The Journey Towards National Pharmacare: Dr Eric Hoskins on Canada’s Next Steps
Education and Advocacy Dr. Eric Hoskins is Chair of the Advisory Council on the Implementation of National Pharmacare. He spoke with Mediaplanet about the work of the Council and Canada’s next steps towards increasing health care access for all.
Mediaplanet: What are the primary considerations that have to be made when recommending a national pharmacare strategy for Canada?
Dr. Eric Hoskins: The two main considerations that the Pharmacare Advisory Council is working on are that firstly, too many Canadians are left behind with the current patchwork of drug coverage and are unable to afford the medicines prescribed to them and that secondly, Canadians are paying the highest prices for prescription drugs compared to almost every other country in the world. Our challenge is to recommend a national pharmacare program that will help solve those two issues and work in the Canadian context. Throughout our engagement with Canadians over the past several months we were guided by three central questions: who will be covered and under what circumstances; which drugs should be covered; and finally, how we should go about paying for a national program.
MP: What role can a national pharmacare program play in widening access for Canadians?
EH: National pharmacare can ensure that all Canadians have the ability to access the medicines they need. Right now, two to three million Canadians say that they did not fill one or more prescriptions in the last year because of affordability issues. More than one million Canadians forgo necessities like food or heat so that they can afford their prescription drugs. To put this into perspective, one million Canadians populate a city the size of Winnipeg. Imagine for a moment, if all the people in Winnipeg could not afford their medication. This is the challenge the Council has been tasked with solving and this is the problem that National Pharmacare can address. That is why the Council will give the Government a blueprint on how to implement National Pharmacare in a way that respects provincial and territorial jurisdiction in health care, and delivers comparable access to prescription drugs at an affordable cost.
MP: What would you say are the main barriers to its implementation?
EH: I am not sure I would like to characterize any one thing that we’ve come across as a barrier to national pharmacare — there are certainly numerous challenges in terms of the design and implementation due to the way health care is currently delivered in Canada. These challenges are, of course, part of those key questions that we have been meeting with our partners to discuss and work through. Ultimately, it is up to the Council to recommend something to the federal government which addresses these challenges, like cost, but keeps its focus on Canadians’ best interest. Of course, it is important to choose a model that is both affordable for Canadians and reduces the barriers that prevent people from having access to prescription medicines.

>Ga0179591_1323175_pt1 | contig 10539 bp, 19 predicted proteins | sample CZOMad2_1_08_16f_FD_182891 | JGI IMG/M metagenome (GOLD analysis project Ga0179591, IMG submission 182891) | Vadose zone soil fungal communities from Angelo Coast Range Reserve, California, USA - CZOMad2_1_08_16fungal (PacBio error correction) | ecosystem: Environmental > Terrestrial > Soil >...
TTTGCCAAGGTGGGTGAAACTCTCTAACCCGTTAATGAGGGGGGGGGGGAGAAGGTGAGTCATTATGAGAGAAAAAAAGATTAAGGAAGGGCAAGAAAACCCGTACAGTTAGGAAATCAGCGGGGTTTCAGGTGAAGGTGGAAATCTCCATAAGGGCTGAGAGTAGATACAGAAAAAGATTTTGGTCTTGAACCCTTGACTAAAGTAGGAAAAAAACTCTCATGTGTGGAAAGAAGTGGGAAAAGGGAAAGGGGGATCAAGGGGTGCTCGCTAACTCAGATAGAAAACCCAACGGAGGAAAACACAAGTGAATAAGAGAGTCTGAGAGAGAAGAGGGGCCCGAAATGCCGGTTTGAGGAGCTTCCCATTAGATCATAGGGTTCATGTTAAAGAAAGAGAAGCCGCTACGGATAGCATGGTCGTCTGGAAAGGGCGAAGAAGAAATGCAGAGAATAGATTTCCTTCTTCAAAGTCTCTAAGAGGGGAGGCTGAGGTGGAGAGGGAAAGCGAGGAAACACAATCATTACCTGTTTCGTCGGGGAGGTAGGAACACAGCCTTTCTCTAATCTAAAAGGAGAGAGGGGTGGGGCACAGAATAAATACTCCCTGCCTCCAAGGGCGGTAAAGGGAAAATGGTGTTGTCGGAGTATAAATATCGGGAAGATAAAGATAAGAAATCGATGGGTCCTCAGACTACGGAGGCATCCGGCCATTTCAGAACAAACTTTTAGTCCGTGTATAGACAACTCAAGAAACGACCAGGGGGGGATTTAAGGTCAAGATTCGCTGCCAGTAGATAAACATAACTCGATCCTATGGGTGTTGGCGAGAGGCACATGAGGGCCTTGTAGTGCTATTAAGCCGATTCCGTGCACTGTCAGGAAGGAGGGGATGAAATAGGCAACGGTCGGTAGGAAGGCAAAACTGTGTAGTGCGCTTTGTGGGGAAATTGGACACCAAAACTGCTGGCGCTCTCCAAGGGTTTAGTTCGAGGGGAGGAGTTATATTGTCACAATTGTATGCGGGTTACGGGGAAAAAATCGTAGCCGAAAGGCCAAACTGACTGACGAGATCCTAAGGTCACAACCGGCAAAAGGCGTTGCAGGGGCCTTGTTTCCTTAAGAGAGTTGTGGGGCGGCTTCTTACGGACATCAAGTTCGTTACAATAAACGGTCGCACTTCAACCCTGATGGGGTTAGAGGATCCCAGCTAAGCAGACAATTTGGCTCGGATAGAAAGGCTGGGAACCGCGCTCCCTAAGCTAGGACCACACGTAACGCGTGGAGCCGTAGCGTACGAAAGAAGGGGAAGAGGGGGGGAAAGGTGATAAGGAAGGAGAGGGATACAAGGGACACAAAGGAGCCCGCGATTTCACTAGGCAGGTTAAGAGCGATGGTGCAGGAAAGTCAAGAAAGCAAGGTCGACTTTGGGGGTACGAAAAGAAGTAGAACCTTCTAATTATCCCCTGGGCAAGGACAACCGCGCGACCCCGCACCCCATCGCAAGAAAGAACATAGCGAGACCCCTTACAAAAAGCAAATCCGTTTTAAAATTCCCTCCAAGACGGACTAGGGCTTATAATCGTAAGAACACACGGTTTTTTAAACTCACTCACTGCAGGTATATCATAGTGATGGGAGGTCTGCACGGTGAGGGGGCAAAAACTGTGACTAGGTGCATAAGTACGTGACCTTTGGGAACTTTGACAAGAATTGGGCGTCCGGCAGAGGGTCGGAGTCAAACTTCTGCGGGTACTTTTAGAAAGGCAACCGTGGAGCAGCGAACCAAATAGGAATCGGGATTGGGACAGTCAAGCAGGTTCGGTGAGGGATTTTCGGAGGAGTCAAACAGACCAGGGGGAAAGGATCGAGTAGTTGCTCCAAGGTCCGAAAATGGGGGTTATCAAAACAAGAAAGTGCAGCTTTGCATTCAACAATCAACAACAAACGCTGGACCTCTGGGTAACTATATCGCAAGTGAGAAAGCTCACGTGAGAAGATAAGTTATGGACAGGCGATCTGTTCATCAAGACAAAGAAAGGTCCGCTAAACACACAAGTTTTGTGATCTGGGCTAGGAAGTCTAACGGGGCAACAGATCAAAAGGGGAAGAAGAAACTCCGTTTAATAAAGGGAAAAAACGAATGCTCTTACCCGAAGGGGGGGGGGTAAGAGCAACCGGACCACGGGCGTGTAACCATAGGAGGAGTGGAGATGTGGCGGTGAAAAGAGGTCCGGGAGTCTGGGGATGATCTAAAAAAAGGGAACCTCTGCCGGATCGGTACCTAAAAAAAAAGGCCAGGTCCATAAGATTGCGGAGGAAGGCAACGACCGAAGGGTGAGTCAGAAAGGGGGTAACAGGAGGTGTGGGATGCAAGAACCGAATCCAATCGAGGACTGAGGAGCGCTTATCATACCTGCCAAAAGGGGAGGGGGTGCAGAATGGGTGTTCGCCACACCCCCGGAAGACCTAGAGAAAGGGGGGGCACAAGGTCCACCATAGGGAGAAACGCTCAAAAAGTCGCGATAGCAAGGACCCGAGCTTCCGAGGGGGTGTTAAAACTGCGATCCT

MP: What role could private payers play in the National Pharmacare strategy?
EH: I don’t want to get ahead of the Council’s work just yet as we are still working on our recommendations to the Government. What I can tell you, however, is that the role of private insurance is one of the factors that we are continuing to look at. Private insurers deliver benefits to millions of Canadian workers and their families, but at the same time, not all Canadians with private insurance have the same coverage. We know that many Canadians, despite having private coverage, struggle to afford their medicines. Some programs are very generous and cover almost all drugs with no co-pays, while others are more restrictive with significant deductibles, co-pays, spending caps and a limited number of insured medications.
MP: How can we ensure the widest possible access for those with rare diseases to the medication they need?
EH: Again, I don’t want to get to ahead of the report and our recommendations. However, I will say that the Council heard from many Canadians who struggle with a lack of coverage for rare diseases or the cost of that coverage. We also heard from employers and governments about the significant challenge the cost of these drugs can pose. This is something that the Council will be considering as we formulate our recommendations to the Government.